I have high hopes for the movement against capitalist globalization in the first world. I hope that it expands to realize the importance of colonization of native people, the oppression of african americans everywhere but especially in the justice system, the exploitation of immigrants, the abuse and inequality suffered by women, the destructiveness of the drug war, class exploitation and poverty at home.
But I am worried that we are being drawn into an arms race with the opposition. That’s something both our friends in ski masks and our friends in loincloths refused to do.
There is too much at stake for social change to be a game. But if it were a game, the side that had the ability to think many moves ahead, anticipate its opponents moves, know what its goal was and move toward it relentlessly, would have huge advantages over the side that didn’t.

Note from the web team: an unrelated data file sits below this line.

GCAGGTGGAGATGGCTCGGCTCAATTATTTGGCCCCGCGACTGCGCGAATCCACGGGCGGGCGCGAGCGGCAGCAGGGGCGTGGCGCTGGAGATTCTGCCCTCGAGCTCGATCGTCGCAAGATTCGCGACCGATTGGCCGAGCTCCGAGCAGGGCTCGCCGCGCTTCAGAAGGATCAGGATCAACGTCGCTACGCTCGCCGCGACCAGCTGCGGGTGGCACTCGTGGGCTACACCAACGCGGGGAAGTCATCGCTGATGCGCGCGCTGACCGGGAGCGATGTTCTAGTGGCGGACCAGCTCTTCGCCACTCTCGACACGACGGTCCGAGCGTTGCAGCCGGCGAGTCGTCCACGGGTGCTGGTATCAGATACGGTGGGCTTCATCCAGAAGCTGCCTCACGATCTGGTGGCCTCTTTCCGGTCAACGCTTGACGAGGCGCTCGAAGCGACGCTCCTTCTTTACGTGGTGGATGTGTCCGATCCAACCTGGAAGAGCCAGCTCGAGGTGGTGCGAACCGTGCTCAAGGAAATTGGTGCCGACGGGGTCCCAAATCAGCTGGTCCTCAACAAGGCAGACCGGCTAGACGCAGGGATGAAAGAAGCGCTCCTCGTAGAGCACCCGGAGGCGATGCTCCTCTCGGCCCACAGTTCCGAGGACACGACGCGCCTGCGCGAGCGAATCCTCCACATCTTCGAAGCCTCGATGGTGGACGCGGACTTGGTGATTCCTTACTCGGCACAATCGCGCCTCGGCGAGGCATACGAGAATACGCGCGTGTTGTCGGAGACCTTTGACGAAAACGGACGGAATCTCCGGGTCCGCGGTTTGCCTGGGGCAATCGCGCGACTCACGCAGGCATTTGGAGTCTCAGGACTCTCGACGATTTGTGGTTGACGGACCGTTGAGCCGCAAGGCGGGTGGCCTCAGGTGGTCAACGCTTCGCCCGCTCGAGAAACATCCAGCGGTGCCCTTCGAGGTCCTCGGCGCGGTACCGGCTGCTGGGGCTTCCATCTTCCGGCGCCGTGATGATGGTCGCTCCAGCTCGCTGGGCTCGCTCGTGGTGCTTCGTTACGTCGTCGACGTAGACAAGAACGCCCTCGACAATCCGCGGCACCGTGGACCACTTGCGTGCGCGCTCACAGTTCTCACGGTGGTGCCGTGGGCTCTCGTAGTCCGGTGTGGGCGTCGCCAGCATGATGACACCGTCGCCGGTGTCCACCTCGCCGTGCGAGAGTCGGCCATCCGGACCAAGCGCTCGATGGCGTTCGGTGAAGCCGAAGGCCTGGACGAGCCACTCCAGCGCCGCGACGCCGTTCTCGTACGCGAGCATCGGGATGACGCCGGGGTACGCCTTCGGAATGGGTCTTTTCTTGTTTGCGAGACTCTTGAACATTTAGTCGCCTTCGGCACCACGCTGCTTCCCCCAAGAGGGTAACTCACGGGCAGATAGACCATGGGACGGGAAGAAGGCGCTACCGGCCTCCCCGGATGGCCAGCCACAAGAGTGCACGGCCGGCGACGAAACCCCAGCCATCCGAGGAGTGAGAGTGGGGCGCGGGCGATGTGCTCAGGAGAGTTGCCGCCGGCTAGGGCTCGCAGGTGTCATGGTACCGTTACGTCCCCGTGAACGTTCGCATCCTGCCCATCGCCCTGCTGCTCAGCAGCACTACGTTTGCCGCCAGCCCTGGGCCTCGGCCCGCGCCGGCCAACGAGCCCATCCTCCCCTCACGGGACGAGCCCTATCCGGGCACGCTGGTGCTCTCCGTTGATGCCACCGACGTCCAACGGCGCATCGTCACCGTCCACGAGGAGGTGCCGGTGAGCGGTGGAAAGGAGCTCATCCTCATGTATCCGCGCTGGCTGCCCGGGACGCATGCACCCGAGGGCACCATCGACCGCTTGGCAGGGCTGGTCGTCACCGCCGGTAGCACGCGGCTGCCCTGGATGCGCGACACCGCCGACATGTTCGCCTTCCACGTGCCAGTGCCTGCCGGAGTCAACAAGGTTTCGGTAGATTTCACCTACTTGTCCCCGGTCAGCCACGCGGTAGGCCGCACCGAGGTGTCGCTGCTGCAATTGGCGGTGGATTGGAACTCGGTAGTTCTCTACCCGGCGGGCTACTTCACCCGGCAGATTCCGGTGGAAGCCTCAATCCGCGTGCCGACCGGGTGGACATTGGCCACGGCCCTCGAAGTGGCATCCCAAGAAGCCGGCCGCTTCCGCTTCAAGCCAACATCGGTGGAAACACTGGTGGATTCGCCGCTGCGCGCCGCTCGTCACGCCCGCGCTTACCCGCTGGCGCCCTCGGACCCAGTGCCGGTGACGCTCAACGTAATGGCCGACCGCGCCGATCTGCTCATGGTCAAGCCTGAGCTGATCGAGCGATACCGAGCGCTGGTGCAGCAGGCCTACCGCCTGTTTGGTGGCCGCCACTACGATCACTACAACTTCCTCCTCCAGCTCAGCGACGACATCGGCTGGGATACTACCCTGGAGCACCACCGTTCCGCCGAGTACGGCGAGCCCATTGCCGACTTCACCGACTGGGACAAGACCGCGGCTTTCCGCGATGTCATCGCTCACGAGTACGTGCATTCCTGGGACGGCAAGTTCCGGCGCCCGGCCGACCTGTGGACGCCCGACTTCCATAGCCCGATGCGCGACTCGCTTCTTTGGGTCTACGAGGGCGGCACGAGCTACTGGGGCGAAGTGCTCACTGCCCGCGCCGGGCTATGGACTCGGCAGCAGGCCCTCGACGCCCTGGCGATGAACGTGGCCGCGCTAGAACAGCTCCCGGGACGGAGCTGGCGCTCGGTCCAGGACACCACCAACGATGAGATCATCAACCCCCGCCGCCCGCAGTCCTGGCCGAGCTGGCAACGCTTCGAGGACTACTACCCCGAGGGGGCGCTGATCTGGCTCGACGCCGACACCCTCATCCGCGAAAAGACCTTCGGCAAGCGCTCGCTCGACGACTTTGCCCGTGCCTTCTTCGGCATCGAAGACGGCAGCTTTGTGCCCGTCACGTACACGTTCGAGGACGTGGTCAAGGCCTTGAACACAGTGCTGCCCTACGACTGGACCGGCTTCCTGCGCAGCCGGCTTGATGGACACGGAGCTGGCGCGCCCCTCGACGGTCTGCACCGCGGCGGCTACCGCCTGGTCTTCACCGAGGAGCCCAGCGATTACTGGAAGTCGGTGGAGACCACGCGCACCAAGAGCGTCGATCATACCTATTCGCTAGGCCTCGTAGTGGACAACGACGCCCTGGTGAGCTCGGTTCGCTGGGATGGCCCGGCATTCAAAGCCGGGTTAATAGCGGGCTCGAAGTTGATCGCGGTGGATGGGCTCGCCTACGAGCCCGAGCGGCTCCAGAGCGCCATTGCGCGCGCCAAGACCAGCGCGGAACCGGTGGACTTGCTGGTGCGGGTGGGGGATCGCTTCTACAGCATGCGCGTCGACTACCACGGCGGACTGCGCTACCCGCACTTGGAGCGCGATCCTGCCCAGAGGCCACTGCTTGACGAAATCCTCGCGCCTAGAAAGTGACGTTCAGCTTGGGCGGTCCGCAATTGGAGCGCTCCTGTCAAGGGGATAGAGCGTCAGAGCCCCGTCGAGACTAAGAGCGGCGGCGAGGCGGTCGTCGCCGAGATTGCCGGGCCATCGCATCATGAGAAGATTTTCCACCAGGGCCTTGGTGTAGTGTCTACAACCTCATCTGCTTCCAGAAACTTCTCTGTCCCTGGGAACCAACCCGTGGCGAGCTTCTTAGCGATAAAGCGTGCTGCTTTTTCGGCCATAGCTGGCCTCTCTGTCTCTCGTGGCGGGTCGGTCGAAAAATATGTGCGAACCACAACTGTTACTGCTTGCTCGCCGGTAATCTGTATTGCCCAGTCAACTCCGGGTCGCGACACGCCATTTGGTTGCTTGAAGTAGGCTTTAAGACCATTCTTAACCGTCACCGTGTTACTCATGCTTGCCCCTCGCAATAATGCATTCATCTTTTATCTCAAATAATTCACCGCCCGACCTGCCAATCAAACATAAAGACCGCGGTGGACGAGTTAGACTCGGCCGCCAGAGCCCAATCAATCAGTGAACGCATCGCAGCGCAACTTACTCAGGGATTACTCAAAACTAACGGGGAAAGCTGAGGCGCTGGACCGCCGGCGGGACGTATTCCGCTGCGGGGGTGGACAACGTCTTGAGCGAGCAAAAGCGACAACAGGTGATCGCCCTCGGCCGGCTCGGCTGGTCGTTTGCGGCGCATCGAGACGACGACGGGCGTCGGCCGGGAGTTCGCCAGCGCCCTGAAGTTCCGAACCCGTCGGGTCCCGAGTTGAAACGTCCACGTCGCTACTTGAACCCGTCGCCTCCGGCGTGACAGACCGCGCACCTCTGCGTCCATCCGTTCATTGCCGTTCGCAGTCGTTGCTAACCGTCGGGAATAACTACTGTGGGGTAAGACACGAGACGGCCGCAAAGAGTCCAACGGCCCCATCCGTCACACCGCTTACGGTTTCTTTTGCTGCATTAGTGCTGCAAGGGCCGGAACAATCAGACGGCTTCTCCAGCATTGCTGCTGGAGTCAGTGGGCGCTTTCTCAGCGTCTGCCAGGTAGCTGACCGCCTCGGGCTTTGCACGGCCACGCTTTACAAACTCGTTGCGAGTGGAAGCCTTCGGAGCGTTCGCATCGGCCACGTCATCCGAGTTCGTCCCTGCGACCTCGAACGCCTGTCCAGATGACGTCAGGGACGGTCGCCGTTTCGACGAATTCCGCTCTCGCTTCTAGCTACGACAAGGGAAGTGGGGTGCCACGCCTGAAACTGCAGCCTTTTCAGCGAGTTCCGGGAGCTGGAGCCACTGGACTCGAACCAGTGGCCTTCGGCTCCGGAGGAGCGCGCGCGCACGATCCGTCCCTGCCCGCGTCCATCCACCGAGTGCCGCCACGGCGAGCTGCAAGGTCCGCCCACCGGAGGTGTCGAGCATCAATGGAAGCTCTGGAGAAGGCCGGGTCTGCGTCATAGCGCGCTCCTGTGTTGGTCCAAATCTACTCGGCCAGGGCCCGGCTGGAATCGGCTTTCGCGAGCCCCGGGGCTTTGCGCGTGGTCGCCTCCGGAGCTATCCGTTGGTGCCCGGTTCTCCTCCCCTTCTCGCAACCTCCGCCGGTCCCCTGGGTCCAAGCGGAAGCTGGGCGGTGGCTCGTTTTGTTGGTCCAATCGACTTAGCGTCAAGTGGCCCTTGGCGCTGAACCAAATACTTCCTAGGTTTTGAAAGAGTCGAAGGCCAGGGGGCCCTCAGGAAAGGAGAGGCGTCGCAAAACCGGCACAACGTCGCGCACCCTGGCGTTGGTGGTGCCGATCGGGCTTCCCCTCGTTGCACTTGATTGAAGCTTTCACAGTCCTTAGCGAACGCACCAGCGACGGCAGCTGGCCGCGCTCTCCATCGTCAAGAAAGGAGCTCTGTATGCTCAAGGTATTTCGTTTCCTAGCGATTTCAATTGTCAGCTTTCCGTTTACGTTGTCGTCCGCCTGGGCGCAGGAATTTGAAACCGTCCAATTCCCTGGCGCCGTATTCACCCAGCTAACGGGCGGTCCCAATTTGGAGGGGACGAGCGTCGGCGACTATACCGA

If you had the chance to see ‘Traffic’, you know the War on Drugs is a sham. There’s a good chance you know that its domestic effects are to imprison thousands and thousands of non-violent offenders who aren’t dangerous, cut them off from their families and friends, destroy their life chances, destroy social bonds and devastate their communities, and lock them up in brutal places which are training grounds for crime. You probably know that the money and arms the US sends to countries like Colombia to ‘fight’ drugs ends up in the hands of paramilitaries who use it to produce drugs and kill civilians.